March 7, 2006 6:42 PM PST
NASA tests next-generation space capsules
MOUNTAIN VIEW, Calif.--To paraphrase astronaut Neil Armstrong, a test of three scale models of NASA's next-generation crew capsules Tuesday was a small step for the space agency and a big step for mankind.
That's because the tests--in which scientists from NASA's Ames Research Center here put two models of the so-called crew exploration vehicle, or CEV, through a series of wind tunnel experiments--are among the very earliest actions in the development of the capsules for future manned missions to space.
A group of observers got to see behind the scenes of some very groundbreaking work Tuesday, with the loud rushing of wind through the tunnels making it somewhat hard to hear and a very cool 1,200-pound model of the space shuttle being set up for its own tests in the wind tunnel in the background.
"The tests are the first look we have at the aerodynamics of the next generation of the crew exploration vehicle," said Thomas Edwards, director of aeronautics at NASA Ames. The space shuttle marks the final stages of the first era of space exploration, and the CEV models are kicking off the next stage, according to Edwards.
Visitors to the site were shown two wind tunnels: one supersonic tunnel that measures 9 feet by 7 feet and can create winds from Mach 1.55 to 2.6 (Mach 1 is equal to the speed of sound); and a trans-sonic tunnel that produces winds from Mach .2 to 1.5.
The first two CEV models could easily have been mistaken for gussied-up shower heads. But in fact, one is a 2.77 percent-size scale model of the current design of the CEV that is covered with pink, oxygen-sensitive paint. It is designed to measure how pressure from winds up to Mach 2.6 would affect the capsule. The other is a shiny, metal model of the same size that measures forces like lift and drag in the wind tunnel.
The final model is a 7 percent-size scale that is covered with the special paint and is bathed in ultraviolet light and held at the end of a long arm in the wind tunnel. Edwards explained that each of the models is used for testing different elements that will confront any capsule in space.
"The airflow properties (of each model) are different, even if they're geometrically the same," said Edwards.
Not just a fashion statement
Of course, the final capsule that shoots into space--bound for Mars or the moon--won't be pink. But to the scientists here at NASA Ames, the pink paint is crucial for understanding how the models perform under intense wind conditions and therefore how the real-life capsules will fare while hurtling through space.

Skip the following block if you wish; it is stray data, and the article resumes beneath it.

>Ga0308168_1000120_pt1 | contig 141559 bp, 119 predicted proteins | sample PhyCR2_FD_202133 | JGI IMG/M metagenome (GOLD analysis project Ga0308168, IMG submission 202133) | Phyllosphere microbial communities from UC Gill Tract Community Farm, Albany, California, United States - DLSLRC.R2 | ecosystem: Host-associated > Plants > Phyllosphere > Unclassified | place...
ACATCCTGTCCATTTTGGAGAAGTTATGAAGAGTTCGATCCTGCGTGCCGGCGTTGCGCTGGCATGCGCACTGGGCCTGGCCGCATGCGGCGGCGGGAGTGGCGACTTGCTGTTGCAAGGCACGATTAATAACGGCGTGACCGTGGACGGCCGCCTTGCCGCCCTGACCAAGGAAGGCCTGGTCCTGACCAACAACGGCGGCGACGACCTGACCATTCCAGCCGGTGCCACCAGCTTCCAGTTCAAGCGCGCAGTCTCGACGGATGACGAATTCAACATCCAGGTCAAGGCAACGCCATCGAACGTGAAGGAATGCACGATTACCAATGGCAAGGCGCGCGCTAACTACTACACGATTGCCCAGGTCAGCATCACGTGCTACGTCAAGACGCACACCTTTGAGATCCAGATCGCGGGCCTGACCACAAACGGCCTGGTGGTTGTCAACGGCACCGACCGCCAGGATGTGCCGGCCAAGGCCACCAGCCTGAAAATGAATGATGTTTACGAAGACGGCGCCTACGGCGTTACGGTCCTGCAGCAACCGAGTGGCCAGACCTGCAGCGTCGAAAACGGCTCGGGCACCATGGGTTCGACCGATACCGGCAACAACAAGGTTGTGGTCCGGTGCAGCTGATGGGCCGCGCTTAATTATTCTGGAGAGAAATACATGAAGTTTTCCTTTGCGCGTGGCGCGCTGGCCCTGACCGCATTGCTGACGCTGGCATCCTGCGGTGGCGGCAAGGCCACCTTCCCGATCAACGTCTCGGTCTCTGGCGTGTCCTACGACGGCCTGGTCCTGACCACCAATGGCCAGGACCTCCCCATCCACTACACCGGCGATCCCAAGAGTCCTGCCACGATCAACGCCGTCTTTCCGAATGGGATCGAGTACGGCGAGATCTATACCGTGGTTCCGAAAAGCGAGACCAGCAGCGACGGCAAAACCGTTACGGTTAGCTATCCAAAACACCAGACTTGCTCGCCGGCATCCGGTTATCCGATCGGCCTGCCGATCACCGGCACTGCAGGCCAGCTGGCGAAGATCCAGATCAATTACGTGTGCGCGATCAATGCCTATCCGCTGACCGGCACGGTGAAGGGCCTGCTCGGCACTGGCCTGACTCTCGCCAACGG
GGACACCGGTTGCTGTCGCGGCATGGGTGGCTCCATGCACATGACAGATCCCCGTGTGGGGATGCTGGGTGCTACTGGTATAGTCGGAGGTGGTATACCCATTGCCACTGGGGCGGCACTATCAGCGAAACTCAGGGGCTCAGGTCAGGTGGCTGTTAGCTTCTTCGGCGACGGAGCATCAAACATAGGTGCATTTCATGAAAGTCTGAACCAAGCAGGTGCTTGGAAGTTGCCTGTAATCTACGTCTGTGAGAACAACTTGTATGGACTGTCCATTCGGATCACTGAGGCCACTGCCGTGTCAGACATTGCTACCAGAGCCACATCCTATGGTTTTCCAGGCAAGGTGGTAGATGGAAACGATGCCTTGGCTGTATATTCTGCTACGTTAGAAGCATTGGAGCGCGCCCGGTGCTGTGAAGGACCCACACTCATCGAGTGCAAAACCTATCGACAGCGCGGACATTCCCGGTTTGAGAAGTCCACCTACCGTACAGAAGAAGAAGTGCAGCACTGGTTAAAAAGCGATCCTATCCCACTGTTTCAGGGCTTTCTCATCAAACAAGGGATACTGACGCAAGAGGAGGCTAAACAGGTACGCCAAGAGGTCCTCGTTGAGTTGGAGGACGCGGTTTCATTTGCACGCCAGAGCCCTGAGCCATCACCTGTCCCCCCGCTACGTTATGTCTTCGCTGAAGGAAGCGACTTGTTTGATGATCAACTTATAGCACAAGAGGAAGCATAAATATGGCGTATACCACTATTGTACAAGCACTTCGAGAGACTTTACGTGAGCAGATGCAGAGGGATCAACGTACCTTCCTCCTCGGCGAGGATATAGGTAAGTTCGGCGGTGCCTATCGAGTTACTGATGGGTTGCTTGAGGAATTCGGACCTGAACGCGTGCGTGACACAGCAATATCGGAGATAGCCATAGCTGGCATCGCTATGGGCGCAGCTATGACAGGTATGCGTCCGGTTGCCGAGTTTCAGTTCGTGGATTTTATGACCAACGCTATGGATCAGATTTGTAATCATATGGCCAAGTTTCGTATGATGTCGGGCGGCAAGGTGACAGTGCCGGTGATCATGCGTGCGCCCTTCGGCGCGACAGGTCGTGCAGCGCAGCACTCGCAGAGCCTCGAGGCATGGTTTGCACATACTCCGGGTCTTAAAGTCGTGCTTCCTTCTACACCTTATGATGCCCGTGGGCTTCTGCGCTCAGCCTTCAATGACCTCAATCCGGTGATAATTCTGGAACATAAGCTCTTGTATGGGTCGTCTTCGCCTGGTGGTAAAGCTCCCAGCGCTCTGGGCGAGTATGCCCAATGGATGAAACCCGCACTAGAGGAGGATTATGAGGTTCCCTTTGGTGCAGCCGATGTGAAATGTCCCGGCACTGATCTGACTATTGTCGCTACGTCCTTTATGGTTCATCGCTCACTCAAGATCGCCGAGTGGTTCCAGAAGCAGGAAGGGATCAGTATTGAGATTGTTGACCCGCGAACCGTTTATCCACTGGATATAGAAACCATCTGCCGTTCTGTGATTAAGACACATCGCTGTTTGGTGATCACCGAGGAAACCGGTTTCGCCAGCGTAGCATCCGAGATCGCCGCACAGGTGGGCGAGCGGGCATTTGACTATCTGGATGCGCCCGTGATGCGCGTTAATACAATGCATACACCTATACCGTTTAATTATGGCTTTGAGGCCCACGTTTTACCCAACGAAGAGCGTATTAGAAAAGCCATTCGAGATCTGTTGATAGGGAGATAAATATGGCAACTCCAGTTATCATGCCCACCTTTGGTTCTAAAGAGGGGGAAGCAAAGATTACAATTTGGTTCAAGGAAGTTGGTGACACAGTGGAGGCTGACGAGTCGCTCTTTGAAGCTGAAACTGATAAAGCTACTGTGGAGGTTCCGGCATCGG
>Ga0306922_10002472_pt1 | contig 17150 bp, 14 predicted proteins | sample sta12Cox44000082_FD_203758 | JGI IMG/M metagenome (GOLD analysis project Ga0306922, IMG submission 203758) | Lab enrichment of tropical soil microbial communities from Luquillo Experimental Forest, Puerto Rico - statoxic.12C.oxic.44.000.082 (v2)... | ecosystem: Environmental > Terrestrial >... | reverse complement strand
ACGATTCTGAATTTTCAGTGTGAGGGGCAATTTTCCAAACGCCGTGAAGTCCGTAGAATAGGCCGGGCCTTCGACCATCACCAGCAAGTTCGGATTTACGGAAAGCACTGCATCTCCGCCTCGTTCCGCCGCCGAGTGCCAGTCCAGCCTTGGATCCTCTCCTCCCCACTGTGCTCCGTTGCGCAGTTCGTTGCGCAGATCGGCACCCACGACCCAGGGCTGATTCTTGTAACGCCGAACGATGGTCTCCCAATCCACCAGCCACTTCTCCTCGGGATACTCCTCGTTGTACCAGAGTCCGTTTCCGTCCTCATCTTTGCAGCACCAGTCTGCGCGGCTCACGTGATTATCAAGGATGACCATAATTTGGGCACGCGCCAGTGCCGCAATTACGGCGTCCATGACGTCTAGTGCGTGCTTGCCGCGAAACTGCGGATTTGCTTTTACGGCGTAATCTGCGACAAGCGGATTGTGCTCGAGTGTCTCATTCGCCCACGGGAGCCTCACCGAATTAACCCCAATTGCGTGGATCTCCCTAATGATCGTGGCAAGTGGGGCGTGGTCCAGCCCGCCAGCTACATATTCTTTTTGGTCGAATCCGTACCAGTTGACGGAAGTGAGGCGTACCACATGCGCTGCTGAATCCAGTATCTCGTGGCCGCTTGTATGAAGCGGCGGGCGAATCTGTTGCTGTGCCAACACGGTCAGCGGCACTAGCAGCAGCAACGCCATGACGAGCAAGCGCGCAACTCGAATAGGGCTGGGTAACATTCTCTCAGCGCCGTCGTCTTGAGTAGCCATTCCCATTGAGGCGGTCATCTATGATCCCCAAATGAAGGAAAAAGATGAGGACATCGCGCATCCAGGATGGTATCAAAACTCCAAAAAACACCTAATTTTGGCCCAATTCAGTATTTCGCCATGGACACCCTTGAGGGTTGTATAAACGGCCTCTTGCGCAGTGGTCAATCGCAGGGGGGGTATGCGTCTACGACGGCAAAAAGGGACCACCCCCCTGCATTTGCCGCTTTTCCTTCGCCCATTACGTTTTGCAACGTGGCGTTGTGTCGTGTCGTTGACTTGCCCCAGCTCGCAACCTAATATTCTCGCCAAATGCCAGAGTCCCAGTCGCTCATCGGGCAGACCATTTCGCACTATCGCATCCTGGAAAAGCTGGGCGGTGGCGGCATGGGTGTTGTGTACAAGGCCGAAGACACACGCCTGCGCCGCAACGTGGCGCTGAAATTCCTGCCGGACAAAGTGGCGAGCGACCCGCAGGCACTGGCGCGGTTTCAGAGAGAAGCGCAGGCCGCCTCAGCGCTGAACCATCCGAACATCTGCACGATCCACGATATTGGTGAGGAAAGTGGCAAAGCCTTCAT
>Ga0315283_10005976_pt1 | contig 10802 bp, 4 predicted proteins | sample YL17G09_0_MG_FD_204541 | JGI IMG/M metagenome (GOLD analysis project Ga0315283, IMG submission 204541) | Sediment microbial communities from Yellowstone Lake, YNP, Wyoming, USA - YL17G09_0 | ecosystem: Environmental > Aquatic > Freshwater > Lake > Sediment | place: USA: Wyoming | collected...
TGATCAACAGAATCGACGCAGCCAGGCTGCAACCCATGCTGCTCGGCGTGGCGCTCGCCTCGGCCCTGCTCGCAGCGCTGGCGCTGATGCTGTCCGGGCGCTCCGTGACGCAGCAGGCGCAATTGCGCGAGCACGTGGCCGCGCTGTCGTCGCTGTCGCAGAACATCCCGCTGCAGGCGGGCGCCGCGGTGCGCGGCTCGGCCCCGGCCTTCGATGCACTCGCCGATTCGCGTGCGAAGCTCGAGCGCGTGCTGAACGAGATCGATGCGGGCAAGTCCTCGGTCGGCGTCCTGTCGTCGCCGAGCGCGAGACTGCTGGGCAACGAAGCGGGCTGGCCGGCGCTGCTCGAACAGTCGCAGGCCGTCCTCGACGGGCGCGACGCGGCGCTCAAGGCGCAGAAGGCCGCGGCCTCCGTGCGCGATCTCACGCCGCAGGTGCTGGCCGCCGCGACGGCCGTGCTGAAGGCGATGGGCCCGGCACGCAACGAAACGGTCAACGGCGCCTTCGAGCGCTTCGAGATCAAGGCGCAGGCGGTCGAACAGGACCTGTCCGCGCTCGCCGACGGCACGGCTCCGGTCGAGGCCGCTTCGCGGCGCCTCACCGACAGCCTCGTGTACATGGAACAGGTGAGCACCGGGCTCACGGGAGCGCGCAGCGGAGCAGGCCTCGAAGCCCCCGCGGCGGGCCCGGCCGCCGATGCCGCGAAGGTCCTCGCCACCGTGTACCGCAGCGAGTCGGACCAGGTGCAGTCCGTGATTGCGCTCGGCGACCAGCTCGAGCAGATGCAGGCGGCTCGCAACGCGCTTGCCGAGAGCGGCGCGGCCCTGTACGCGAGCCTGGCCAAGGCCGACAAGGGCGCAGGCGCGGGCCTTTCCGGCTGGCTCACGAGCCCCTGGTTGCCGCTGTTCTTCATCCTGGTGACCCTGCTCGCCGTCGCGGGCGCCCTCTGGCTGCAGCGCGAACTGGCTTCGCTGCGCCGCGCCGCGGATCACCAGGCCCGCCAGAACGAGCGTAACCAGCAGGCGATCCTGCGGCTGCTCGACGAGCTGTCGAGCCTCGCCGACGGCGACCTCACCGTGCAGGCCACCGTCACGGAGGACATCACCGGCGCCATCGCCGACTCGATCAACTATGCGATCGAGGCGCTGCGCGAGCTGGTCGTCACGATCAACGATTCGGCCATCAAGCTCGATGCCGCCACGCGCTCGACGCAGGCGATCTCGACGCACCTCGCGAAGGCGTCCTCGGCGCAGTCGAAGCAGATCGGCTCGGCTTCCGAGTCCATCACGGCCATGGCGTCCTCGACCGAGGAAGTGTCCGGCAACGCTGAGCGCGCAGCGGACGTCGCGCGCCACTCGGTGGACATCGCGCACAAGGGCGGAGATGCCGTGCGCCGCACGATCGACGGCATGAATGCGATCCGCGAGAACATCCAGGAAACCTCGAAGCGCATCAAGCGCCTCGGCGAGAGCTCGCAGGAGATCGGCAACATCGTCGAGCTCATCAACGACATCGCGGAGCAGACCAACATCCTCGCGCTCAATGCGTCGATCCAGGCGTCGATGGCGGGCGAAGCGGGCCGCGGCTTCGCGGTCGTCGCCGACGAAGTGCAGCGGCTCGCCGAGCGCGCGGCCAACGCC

The paint is sensitive to oxygen. As the painted models are put through their paces in the wind tunnels, the amount of oxygen varies with the force of the wind. UV light allows the scientists to measure the reflectivity of the paint, making it possible to measure the oxygen and therefore discover how much pressure the model is under.
On one of the painted models, there were several small areas where chips had come off during wind tunnel testing. But to Donald Nickison, chief of the wind tunnel division at NASA Ames, the chips were par for the course.
"When you're running in Mach 2.5 winds, you're likely to lose a few paint chips," Nickison said. "I imagine my house would suffer something like that in a hurricane."
Nickison also explained the way the paint performs under the UV light.
He said that the 7 percent-scale model had about 130 pressure points built onto it. Under the UV light, he said, the paint appears to change colors as the force of the wind varies.
"If only you could paint your house with this paint," Nickison said, "you'd have a house that would be different colors depending on the wind."
For now, the CEV models are in the earliest stages of testing. NASA is hoping to send an unmanned mission to the moon by 2011, Edwards said. At the same time, he explained, the new CEV is designed to supplant the space shuttle as the vehicle that takes astronauts into space, and will hopefully allow a manned trip to the moon by the end of the next decade.
"We're in the first hour of a very long development cycle," said Edwards.
Meanwhile, alongside one of the wind tunnels here, George Sarver, project manager for CEV activities at Ames, was explaining to several observers why the wind tunnels are important.
He said there is a constant series of tests that must be run, and that the CEV capsules will have to go through many sets of revisions and subsequent tests before they're ready for space.
"Every time you change something," Sarver said, "you're right back into the wind tunnel to understand what the change is."
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